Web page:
During the coldest winter days, my dog looks like this:

Jacket_BootsPeople pass us laughing. I guess I could think of it as a nice thing – we make people laugh. But mainly it is kind of embarrassing, maybe for both of us. I am not able to correct every passer-by that she wears the jacket just because she lacks an undercoat, and she wears the silly boots just because the road salt breaks her paws and those days anyone could see that she’s in pain. I am basically doing it again. I have a need to tell people that I don’t think that my dog is a human. Even though I kind of do. I don’t think she’s just any animal or just any dog. She’s this peculiar little person.

Last week I came across an article. It was about the 7000 years old dog and wolf bones found in Siberia. Or, more than about the bones, this article was about the placement of these bones – these bones were not found from just anywhere but from the large Middle Holocene hunter-gatherer cemeteries. The dog, a Husky-like male, was buried just like a human.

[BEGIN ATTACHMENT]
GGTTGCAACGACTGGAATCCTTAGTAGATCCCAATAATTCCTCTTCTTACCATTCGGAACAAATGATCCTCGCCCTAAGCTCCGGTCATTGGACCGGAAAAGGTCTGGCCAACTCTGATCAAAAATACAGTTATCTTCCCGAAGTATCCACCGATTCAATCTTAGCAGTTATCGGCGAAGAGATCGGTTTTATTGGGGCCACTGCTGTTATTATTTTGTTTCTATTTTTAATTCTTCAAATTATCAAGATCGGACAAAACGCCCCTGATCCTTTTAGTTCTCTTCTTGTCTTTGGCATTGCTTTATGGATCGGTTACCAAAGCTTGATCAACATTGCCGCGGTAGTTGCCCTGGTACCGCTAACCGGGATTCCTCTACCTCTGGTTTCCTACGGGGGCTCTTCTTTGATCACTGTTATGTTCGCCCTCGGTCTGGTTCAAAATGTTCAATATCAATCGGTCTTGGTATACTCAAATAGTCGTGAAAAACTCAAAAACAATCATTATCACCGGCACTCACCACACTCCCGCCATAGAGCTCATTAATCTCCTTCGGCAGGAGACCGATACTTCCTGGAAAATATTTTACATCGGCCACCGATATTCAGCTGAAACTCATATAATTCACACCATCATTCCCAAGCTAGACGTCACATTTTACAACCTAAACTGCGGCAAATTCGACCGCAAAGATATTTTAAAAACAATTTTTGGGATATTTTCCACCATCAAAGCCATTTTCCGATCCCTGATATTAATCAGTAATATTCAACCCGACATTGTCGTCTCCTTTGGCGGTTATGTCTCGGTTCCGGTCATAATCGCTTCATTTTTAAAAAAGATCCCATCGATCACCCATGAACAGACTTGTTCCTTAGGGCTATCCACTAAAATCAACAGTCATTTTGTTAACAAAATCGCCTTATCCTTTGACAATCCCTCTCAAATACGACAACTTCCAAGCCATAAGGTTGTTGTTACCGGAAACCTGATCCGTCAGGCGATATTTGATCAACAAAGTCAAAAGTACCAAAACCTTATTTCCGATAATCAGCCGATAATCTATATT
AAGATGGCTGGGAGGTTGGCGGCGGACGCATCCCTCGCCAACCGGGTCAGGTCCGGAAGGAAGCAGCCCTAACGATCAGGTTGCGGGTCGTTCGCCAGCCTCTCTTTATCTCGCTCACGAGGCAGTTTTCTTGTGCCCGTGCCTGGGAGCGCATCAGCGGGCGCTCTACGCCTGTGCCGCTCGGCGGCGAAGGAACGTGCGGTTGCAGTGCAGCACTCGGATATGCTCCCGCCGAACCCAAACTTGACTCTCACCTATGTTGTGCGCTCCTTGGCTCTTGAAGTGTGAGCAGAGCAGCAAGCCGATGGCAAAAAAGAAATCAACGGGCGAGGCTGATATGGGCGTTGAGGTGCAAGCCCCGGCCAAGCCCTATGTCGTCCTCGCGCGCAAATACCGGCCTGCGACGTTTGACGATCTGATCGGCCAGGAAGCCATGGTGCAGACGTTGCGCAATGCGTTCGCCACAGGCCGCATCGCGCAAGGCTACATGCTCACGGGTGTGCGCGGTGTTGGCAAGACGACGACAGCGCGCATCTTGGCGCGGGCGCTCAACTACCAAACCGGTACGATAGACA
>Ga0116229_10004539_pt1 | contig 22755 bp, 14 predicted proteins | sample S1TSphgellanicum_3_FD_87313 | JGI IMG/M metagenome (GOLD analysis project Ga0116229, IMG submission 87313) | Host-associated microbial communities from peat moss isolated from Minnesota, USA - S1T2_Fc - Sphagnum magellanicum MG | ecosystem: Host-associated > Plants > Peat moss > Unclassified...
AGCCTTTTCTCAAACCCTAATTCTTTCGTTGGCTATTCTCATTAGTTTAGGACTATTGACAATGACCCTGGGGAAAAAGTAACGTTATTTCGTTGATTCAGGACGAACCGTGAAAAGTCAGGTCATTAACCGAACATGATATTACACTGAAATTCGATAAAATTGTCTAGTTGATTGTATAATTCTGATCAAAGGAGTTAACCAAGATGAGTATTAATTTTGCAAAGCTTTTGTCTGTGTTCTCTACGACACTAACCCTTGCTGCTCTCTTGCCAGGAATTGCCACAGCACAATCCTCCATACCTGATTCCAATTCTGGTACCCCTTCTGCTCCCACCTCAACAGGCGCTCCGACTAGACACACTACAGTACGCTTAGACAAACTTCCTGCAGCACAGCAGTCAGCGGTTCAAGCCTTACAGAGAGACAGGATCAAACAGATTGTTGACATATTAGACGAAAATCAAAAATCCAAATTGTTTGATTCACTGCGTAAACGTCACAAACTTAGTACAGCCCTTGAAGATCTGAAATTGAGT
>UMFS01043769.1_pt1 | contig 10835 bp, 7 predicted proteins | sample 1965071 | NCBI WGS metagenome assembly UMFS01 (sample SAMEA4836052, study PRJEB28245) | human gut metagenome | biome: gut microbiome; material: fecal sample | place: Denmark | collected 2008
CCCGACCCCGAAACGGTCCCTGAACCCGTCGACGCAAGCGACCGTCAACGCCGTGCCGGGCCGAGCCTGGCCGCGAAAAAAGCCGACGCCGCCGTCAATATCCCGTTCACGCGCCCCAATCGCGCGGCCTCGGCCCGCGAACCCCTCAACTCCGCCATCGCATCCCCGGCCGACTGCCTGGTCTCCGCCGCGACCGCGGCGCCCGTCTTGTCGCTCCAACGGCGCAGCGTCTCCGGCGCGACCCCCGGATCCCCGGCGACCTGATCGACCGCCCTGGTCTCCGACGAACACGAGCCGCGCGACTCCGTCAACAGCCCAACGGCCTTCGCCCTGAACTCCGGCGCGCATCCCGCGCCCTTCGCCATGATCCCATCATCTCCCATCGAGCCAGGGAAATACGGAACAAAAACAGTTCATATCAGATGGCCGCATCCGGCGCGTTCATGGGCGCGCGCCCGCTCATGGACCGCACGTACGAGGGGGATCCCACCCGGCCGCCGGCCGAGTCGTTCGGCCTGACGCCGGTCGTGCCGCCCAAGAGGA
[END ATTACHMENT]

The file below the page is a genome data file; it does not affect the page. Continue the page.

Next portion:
By this I mean that nothing in the bones or the grave suggested that this dog would have for example been killed and buried with a recently died human – to accompany a human. Instead, the analyses suggested that this Husky-like dog’s diet had been similar to that of people buried at the same place and it had old injuries, possibly from carrying burdens, that had partially healed prior to his death. This implies that it had been living in close contact to people and it had been taken care of by people.

I read this and I felt relieved somehow.

“They did it too”, I thought: “It was not our generation who came up with this.“




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